Friday, July 15, 2011


Want to see my impression of Harry Potter? Want to see it again?

The joke is that I look like Harry Potter. Given that I've got the full regalia for Halloween, this is not something I'm unhappy about. There are worse worldwide sensations to resemble.

I fell in love with the Harry Potter series in graduate school. This was 11 years ago, back when this was purely a novel phenomenon. (That was a pun. I'll give you a moment. You got it? Good.) At the time, there were no movies and only four books, and people were going nuts over them. Literally. As in, some people went a little crazy about how the Harry Potter books were teaching witchcraft. Naturally, this made me want to read them.

I remember quite clearly grabbing Harry Potter and the Sorcerer's Stone. I was waiting around for an incredibly dull academic conference. (Being a grad student they assumed it would be good for me to attend - they were wrong, but that's a story not worth telling.) While waiting, I saw the Harry Potter paperback displayed prominently in the campus bookstore. Since I was a student, I got an extra discount, so I picked up the book for a few bucks. I was curious about what was making people go nuts over this book, and I had some time to kill. I read the first chapter and it changed my life forever.

I was hooked, and during that first semester of graduate school, when I was supposed to be pursuing further academic matters, I was instead getting a Hogwarts education in Herbology, Charms, Potions, Divination, and the Unforgivable Curses. I did also manage to get that Masters Degree, but Harry Potter is largely what I remember from that first semester.

My wife was finishing her undergraduate degree at the time, and naturally she devoured the books as soon as I was done with them. We had been dating for less than a year at the time, and Harry Potter brought us closer together. We also have determined that the Sorting Hat would have placed us both in Ravenclaw.

Goblet of Fire astounded me. It was truly a game changer for the Harry Potter universe in many ways. Voldemort returned. Cedric Diggory died. And we readers knew that the series was about to take a darker turn, no longer just about a simple boy wizard. Of course, when I turned the last page in 2000, I had no idea that it would be almost three years until we got the next volume. The wait was unbearable, mitigated slightly by the release of the first two films.

Finally, in 2003, Book 5 was on its way. My wife and I attended the midnight release for the book. That decision was a no-brainer. We're both bibliophiles and love Harry Potter. It was a matter of principle. The fact that I was there for the final three midnight releases is a point of pride for me.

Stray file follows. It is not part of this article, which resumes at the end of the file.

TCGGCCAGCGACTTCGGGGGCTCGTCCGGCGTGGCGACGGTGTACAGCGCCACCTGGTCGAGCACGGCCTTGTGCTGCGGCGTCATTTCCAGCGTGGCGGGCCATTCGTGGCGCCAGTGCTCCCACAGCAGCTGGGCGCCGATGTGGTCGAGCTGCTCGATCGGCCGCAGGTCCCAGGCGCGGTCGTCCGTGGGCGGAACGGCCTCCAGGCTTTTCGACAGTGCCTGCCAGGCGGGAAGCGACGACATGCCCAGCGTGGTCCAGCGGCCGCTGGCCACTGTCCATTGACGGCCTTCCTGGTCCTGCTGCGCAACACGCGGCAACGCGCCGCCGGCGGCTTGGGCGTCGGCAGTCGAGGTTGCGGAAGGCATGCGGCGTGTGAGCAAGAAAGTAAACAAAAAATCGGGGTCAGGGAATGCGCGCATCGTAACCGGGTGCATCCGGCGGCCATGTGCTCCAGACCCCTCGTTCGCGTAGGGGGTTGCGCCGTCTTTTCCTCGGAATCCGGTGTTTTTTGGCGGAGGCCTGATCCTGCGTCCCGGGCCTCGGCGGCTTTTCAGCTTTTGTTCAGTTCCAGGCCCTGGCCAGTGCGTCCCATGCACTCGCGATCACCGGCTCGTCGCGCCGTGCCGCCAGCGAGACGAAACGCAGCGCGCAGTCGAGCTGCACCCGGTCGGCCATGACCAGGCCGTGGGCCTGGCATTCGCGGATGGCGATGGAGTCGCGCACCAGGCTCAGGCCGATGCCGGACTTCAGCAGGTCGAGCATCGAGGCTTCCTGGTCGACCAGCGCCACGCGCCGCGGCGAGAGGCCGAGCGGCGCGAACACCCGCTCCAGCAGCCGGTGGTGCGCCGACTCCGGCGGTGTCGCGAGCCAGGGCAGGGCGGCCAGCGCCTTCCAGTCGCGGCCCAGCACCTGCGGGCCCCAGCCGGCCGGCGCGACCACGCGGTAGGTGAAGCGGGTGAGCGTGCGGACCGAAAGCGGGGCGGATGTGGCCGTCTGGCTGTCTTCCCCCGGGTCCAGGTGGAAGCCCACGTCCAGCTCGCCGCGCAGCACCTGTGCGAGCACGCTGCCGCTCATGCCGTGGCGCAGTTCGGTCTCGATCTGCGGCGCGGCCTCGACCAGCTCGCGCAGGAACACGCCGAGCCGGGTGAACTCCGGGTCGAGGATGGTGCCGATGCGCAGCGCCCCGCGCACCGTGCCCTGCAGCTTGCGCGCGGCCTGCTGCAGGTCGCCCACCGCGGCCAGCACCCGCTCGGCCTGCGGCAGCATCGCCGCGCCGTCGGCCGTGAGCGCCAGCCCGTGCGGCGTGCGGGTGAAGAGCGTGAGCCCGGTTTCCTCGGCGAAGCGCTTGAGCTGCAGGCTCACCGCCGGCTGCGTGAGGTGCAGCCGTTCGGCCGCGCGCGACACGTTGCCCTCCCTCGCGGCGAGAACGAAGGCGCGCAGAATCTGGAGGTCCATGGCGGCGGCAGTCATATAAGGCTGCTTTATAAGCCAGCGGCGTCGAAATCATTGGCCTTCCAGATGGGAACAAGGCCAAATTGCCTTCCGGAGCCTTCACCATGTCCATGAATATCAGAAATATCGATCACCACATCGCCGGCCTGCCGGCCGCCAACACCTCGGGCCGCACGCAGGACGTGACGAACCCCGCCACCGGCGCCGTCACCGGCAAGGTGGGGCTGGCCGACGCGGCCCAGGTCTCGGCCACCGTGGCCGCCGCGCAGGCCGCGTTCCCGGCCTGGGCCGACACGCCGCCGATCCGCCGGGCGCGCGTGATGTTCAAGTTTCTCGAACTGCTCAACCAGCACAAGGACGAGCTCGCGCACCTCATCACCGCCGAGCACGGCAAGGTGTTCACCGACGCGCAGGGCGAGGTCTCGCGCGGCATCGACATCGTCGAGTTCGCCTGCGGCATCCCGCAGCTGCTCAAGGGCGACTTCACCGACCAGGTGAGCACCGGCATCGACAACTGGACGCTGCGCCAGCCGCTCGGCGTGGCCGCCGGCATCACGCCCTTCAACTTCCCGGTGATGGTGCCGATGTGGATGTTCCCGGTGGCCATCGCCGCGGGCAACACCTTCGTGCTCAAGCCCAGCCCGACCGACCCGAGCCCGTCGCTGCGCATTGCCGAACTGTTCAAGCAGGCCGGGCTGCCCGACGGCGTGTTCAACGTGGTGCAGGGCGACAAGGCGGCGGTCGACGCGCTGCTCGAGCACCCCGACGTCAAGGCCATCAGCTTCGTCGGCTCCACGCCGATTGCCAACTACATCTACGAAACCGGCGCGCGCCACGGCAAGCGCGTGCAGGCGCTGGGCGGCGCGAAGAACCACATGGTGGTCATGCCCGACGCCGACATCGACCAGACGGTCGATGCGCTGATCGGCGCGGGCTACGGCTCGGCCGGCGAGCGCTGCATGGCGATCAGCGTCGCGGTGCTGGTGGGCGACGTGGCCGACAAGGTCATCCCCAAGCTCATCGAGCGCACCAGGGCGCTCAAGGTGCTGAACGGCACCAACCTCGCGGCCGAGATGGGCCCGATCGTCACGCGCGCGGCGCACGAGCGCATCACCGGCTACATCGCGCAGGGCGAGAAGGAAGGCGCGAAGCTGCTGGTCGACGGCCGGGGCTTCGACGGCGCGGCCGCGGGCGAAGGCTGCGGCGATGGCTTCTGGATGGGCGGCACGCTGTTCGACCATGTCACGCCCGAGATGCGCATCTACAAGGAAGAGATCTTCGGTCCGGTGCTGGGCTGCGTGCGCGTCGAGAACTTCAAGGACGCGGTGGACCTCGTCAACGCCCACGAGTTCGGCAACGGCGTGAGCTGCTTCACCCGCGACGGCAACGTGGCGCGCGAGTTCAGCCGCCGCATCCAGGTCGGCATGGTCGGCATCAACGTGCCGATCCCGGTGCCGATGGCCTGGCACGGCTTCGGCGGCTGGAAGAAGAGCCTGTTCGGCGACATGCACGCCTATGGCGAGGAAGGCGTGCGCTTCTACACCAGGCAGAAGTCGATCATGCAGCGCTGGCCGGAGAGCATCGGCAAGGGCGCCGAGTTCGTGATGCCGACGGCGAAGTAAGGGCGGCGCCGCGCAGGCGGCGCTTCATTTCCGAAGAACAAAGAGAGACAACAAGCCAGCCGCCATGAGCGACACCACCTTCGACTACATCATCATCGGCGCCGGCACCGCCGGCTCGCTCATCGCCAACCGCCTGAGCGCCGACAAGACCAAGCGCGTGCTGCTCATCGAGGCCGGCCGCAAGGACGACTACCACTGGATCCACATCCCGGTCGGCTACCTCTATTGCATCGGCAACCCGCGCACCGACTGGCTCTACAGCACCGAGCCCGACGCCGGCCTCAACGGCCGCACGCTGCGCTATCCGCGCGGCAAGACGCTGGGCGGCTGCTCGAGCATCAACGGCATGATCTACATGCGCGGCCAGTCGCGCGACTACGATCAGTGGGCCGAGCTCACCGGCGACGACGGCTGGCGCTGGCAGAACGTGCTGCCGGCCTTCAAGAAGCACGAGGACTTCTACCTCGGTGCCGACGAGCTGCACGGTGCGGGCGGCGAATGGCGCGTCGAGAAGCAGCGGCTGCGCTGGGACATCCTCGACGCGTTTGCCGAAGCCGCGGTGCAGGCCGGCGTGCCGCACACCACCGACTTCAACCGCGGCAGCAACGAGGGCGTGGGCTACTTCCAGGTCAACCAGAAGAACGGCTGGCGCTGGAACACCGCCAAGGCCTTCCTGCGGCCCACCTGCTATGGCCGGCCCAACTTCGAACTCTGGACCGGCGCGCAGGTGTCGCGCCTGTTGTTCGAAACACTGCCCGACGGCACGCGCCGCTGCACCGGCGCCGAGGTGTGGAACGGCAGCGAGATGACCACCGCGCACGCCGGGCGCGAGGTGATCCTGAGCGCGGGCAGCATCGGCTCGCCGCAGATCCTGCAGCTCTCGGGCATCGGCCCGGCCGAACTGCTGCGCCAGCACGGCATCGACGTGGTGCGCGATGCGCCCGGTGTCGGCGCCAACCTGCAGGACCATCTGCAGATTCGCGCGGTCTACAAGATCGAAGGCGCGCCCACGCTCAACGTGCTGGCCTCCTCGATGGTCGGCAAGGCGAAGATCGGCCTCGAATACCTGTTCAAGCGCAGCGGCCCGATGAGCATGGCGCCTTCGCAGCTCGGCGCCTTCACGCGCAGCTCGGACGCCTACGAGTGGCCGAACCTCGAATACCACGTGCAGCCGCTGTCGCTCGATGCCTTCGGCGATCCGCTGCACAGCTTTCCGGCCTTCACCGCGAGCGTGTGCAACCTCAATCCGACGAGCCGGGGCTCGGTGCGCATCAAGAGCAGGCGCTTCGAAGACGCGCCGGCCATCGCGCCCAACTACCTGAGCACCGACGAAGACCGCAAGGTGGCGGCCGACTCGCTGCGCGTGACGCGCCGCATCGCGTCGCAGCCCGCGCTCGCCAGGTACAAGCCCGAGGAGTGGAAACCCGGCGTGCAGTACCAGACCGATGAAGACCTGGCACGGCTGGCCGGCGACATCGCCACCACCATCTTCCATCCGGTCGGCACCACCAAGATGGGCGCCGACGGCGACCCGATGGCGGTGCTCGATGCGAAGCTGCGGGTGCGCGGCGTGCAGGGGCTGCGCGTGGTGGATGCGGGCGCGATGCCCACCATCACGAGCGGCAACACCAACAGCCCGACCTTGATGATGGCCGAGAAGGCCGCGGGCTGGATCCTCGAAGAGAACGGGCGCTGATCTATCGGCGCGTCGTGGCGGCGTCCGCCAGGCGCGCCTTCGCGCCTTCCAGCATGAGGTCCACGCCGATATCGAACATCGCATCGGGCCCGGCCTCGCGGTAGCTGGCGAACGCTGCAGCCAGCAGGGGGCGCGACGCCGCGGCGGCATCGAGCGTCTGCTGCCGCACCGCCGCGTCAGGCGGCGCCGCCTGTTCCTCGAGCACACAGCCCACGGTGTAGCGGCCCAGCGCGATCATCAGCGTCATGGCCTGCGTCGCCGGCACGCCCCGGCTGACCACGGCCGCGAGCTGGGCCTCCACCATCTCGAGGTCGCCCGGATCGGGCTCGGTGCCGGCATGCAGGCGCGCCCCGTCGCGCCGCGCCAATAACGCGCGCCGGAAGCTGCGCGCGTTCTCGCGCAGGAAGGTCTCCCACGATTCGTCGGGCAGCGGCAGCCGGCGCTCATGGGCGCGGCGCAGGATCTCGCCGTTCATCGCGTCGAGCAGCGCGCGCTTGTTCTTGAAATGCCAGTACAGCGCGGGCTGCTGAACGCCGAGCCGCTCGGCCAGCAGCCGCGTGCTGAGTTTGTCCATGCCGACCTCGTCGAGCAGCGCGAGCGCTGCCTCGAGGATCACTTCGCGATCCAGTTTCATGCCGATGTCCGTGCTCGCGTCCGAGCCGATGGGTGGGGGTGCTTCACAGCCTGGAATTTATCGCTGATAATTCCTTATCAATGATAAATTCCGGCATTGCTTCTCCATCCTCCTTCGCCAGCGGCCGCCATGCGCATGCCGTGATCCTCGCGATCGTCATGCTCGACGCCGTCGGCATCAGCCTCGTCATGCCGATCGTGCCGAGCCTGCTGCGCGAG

Of course, we were all worried about Harry Potter and the Deathly Hallows. So far the series had been fantastic, and the worry was whether Rowling would bring her series to a proper close. Would she stick the landing? Many disagree, but to me, she nailed it. I loved that final book. One of my all-time best days was that Saturday after the book's release. I spent the entire day reading the book, fearful of any and all spoilers. I had a great time devouring that tome, as it's one of the best book reading experiences I've ever had.

This book series serves as an example to me. Rowling wrote what is possible the best seven book saga out there. And yes, I've read Narnia and Stephen King's Dark Tower series. Both are good, but as a whole, the Harry Potter series has them beat when it comes to overall series construction. (And unlike Dark Tower, the ending to Potter Book 7 is far more satisfying.)

I like her pacing. The first three books set up the universe and the characters. We see Harry as a young boy, struggling to understand this magical world. In each book he goes to school, has an adventure, and then goes back to life as usual. Then there's book four, the midpoint game-changer. At the end, we know that Harry's world is going to be very different. Harry is going to be very different. Books 5 and 6 are much more sinister in tone, and while adventures in their own right, they are setup for what will be the epic conclusion in book 7.

Book 7. Rowling did many things right in this volume. First, it was not business as usual. Harry does not return to Hogwarts, he's a fugitive throughout most of the book. Secondly, people die. A lot of them, and you don't know who will survive as you read it, and that makes each page exciting and excruciating. It's a bold choice, and you know after the first major character's death that everyone is at risk. The book deviates from the norm, is bold and exciting, and ends definitively.

Today many people are going to see the final movie installment, and this day will be when the Potter saga comes to a close. I, too, am going to see the film, because I've seen them all in theaters. However, for me, the series ended four years ago when I turned the final page.

All was well.

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